From my last post I talked a lot about ePortfolios and demonstrating student learning. Yet no matter what school you teach at, you need a curriculum. Something that drives your teaching and builds scaffolding (or a sequential framework) for learning. This is an obvious fact and yet there are issues surrounding this concept.
As an International Music Educator I was fortunate to have the opportunity to teach PYP Music (which is Kindergarten to Grade 5) for one year. This was my original problem: How do I start the process of mapping a whole curriculum, with outcomes in responding and creating, that shows sequential learning?
With the help of my colleague Randy Sihyun Park (an amazing new music educator) in South Korea, we devised a system in Apple’s iWork program Numbers to show our plans and our ideas to teach the Primary Years Program (PYP Grades K-5) in Music. Using Arvida Steen’s Exploring Orff: A Teacher’s Guide, and the NSW Australian Music Syllabus Outcomes, we mapped each of the six required units with the homeroom teachers and built musical inquiry units alongside them. We even added stimulus material to get the students performing, composing and listening in creative ways (see the download below).
The process was rewarding and involved hours of collaboration yet it highlighted three main problems. Maybe you can relate?
- Problem number one is that many schools have clunky systems that teachers have to enter data into and, speaking for myself, I like to create new lessons and materials each year. It is difficult to continually reflect this in an online system and simultaneously communicate it to parents and students. iWork’s Numbers was the perfect solution.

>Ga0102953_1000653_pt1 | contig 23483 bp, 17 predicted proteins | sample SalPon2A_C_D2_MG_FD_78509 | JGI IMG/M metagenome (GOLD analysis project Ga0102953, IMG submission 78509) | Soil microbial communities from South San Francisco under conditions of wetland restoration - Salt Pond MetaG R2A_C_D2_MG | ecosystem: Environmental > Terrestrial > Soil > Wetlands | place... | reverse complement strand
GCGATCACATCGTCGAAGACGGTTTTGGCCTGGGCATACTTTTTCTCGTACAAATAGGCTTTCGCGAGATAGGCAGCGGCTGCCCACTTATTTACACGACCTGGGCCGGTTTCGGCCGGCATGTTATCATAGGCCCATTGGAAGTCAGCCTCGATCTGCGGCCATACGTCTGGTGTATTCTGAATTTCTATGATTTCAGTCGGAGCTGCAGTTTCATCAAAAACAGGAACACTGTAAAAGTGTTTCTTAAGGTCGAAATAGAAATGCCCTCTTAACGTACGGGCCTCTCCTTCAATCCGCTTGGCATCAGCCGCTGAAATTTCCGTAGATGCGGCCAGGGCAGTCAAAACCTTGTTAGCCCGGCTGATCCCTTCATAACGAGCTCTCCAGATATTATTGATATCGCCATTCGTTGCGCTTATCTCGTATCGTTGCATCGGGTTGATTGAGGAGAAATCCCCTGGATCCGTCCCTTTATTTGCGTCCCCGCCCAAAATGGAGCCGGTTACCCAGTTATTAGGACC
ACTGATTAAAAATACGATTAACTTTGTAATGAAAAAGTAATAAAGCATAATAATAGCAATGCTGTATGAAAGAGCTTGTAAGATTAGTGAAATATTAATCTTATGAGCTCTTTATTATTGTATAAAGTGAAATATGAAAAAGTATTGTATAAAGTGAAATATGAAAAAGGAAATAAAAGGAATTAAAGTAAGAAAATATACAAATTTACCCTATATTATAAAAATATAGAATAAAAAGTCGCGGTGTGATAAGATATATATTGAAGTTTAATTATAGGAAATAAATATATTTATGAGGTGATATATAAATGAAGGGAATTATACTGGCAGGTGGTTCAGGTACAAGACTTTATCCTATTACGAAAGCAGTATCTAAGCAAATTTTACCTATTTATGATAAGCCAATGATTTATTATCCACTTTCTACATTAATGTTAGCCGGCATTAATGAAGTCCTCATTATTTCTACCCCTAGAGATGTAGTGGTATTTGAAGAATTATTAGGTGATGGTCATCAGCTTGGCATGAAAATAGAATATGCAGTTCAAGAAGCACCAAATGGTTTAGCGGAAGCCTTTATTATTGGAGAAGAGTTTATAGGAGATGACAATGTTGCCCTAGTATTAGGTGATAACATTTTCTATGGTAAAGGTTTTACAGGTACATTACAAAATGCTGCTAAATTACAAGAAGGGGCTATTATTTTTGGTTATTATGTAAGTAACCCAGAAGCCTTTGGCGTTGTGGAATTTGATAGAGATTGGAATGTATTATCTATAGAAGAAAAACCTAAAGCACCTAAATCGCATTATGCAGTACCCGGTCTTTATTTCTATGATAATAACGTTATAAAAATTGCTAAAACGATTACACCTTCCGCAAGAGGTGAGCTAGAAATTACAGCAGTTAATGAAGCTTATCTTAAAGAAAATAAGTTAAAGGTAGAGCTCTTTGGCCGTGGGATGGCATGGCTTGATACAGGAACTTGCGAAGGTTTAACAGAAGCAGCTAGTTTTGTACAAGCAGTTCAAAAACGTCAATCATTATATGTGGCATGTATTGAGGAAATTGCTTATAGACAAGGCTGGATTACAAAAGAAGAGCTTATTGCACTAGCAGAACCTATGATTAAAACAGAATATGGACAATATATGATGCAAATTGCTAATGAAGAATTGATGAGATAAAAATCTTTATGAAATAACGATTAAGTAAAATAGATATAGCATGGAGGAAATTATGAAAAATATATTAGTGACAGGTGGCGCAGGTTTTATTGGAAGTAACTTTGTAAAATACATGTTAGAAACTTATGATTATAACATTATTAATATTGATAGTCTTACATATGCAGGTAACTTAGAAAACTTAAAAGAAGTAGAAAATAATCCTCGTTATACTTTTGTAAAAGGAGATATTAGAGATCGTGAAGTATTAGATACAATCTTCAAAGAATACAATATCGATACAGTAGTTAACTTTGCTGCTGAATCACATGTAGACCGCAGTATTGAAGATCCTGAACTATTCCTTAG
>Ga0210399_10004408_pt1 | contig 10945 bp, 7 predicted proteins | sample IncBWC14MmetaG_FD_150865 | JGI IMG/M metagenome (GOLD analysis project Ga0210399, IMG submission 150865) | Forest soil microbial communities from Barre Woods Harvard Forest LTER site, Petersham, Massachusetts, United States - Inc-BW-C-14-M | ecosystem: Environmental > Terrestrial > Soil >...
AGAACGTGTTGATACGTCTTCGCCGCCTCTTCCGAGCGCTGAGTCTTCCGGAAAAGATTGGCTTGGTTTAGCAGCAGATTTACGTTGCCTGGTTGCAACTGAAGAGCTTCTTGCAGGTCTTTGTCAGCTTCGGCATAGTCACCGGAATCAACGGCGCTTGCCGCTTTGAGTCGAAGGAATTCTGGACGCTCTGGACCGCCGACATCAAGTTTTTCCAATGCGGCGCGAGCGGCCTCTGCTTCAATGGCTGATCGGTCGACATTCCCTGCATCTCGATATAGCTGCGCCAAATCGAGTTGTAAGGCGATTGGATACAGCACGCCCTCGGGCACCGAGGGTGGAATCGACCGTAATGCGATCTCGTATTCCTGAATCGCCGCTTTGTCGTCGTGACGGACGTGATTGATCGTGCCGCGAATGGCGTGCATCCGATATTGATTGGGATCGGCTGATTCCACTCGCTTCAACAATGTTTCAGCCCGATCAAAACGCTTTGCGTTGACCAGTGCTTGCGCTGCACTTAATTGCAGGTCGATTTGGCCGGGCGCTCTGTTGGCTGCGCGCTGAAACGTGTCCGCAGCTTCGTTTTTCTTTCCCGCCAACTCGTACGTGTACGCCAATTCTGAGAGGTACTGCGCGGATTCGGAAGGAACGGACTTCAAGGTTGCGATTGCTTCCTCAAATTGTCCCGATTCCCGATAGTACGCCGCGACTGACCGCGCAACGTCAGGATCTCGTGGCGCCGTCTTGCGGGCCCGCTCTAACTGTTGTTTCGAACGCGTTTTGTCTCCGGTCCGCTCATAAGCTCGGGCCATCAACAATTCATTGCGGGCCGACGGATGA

- Problem number two is that it is very difficult to have a birds-eye view of the entire sequential plan. Especially when you aim to backwards map from Grade 12 to Kindergarten. As a Music Educator this is something I enjoy doing. Therefore having a ‘birds-eye-view’ to show parents the musical journey their students will take, is exciting.
- Problem number three is that during Professional Development, teachers are almost always requested to fill out another ‘section’ of their online school curriculum. If the overall map was completed, this could then become a simple copy/paste job and then a discussion with peers about the actual teaching could occur. This is now a professional goal for me!
Every Grade is presented on a single page with the six transdisciplinary themes (or units) shown vertically. Each of the Key Concepts and Inquiry Questions have been taught as well. Download it for free using the menu bar at the bottom. Feel free to ask questions on each of the inquiry stances – we welcome the feedback!.PYP Music Scope & Sequence Model
Whereas the above PDF is a detailed plan, it was always a work in progress.
I also want to thank the many other teachers who contributed in their knowledge, experience and ideas. If you like the attached PDF and find it useful can you post your own ideas in the comments below? Both Sihyun and I would love to hear from you.
Why is Numbers so good for this?
And here is an example Rubric for PYP Grading made in Numbers.PYP Rubric Model (Creating Responding)
PYP Music Scope & Sequence Model by Samuel Wright, Sihyun Park is licensed under a Creative Commons Attribution-NonCommercial-ShareAlike 4.0 International License.